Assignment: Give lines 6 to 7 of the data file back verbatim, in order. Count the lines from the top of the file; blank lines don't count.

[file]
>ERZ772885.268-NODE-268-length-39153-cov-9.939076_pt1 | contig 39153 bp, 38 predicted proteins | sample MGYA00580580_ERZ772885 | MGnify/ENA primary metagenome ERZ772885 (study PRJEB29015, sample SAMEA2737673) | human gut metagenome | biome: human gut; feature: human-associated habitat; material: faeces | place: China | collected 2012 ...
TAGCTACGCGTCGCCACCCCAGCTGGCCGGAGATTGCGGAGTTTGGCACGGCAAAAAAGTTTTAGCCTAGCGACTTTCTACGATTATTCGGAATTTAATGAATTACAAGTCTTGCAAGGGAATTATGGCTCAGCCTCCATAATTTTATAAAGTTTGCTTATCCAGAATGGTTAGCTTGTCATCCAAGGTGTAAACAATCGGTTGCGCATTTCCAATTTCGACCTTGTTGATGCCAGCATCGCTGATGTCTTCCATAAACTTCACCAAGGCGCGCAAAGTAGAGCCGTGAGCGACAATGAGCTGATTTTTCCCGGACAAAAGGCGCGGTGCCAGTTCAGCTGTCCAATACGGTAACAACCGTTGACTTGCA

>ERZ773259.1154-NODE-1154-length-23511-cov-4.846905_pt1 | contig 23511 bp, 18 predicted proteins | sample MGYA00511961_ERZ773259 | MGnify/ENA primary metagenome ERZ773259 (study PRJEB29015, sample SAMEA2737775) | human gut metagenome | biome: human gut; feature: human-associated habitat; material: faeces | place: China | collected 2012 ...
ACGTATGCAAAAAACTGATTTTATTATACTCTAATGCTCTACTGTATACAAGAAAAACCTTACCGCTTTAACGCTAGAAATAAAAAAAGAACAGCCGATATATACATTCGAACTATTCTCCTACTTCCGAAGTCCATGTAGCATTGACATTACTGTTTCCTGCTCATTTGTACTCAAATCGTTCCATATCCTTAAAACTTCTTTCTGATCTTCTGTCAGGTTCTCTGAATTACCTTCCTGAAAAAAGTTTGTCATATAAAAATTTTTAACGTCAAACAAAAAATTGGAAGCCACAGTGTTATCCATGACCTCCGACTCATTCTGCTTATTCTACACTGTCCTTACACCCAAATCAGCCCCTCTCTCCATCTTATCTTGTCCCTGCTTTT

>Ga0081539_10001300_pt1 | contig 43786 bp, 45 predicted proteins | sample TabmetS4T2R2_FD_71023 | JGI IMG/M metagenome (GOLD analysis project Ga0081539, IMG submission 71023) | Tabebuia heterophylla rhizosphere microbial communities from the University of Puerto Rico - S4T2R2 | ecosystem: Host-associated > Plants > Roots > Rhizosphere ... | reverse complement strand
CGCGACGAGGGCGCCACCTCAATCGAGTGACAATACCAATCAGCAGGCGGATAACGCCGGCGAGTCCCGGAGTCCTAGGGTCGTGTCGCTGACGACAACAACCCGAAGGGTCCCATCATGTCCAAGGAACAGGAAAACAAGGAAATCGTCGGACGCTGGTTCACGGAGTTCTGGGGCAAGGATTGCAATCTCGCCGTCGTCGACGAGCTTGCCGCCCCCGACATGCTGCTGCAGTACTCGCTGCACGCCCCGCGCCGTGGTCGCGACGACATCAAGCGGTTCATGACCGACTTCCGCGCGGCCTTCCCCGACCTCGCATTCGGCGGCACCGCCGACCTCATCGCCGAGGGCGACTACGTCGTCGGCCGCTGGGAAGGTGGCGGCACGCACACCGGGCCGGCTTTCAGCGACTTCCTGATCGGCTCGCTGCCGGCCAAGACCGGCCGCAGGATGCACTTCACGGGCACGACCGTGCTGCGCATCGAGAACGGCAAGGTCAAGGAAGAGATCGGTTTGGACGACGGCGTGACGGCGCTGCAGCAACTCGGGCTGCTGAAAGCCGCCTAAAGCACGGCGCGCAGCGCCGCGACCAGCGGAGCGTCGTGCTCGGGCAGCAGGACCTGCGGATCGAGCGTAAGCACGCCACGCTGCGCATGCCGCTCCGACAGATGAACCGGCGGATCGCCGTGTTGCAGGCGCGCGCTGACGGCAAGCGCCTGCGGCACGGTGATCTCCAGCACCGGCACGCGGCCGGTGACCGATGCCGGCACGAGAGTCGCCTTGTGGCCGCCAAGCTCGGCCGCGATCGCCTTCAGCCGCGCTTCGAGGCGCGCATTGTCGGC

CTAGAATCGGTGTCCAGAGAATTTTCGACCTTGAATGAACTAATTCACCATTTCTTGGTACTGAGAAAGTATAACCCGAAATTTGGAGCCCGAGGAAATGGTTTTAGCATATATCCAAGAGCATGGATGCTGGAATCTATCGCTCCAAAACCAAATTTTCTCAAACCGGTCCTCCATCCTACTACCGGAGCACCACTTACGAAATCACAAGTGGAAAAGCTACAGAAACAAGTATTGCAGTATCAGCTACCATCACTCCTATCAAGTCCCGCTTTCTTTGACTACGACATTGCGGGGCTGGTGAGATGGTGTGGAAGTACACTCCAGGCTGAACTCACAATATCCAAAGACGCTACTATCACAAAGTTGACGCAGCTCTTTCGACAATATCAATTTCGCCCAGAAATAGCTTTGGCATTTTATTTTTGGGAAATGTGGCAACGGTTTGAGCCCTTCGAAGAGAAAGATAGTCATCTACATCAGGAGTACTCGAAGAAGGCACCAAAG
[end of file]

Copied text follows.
CGCGACGAGGGCGCCACCTCAATCGAGTGACAATACCAATCAGCAGGCGGATAACGCCGGCGAGTCCCGGAGTCCTAGGGTCGTGTCGCTGACGACAACAACCCGAAGGGTCCCATCATGTCCAAGGAACAGGAAAACAAGGAAATCGTCGGACGCTGGTTCACGGAGTTCTGGGGCAAGGATTGCAATCTCGCCGTCGTCGACGAGCTTGCCGCCCCCGACATGCTGCTGCAGTACTCGCTGCACGCCCCGCGCCGTGGTCGCGACGACATCAAGCGGTTCATGACCGACTTCCGCGCGGCCTTCCCCGACCTCGCATTCGGCGGCACCGCCGACCTCATCGCCGAGGGCGACTACGTCGTCGGCCGCTGGGAAGGTGGCGGCACGCACACCGGGCCGGCTTTCAGCGACTTCCTGATCGGCTCGCTGCCGGCCAAGACCGGCCGCAGGATGCACTTCACGGGCACGACCGTGCTGCGCATCGAGAACGGCAAGGTCAAGGAAGAGATCGGTTTGGACGACGGCGTGACGGCGCTGCAGCAACTCGGGCTGCTGAAAGCCGCCTAAAGCACGGCGCGCAGCGCCGCGACCAGCGGAGCGTCGTGCTCGGGCAGCAGGACCTGCGGATCGAGCGTAAGCACGCCACGCTGCGCATGCCGCTCCGACAGATGAACCGGCGGATCGCCGTGTTGCAGGCGCGCGCTGACGGCAAGCGCCTGCGGCACGGTGATCTCCAGCACCGGCACGCGGCCGGTGACCGATGCCGGCACGAGAGTCGCCTTGTGGCCGCCAAGCTCGGCCGCGATCGCCTTCAGCCGCGCTTCGAGGCGCGCATTGTCGGC

CTAGAATCGGTGTCCAGAGAATTTTCGACCTTGAATGAACTAATTCACCATTTCTTGGTACTGAGAAAGTATAACCCGAAATTTGGAGCCCGAGGAAATGGTTTTAGCATATATCCAAGAGCATGGATGCTGGAATCTATCGCTCCAAAACCAAATTTTCTCAAACCGGTCCTCCATCCTACTACCGGAGCACCACTTACGAAATCACAAGTGGAAAAGCTACAGAAACAAGTATTGCAGTATCAGCTACCATCACTCCTATCAAGTCCCGCTTTCTTTGACTACGACATTGCGGGGCTGGTGAGATGGTGTGGAAGTACACTCCAGGCTGAACTCACAATATCCAAAGACGCTACTATCACAAAGTTGACGCAGCTCTTTCGACAATATCAATTTCGCCCAGAAATAGCTTTGGCATTTTATTTTTGGGAAATGTGGCAACGGTTTGAGCCCTTCGAAGAGAAAGATAGTCATCTACATCAGGAGTACTCGAAGAAGGCACCAAAG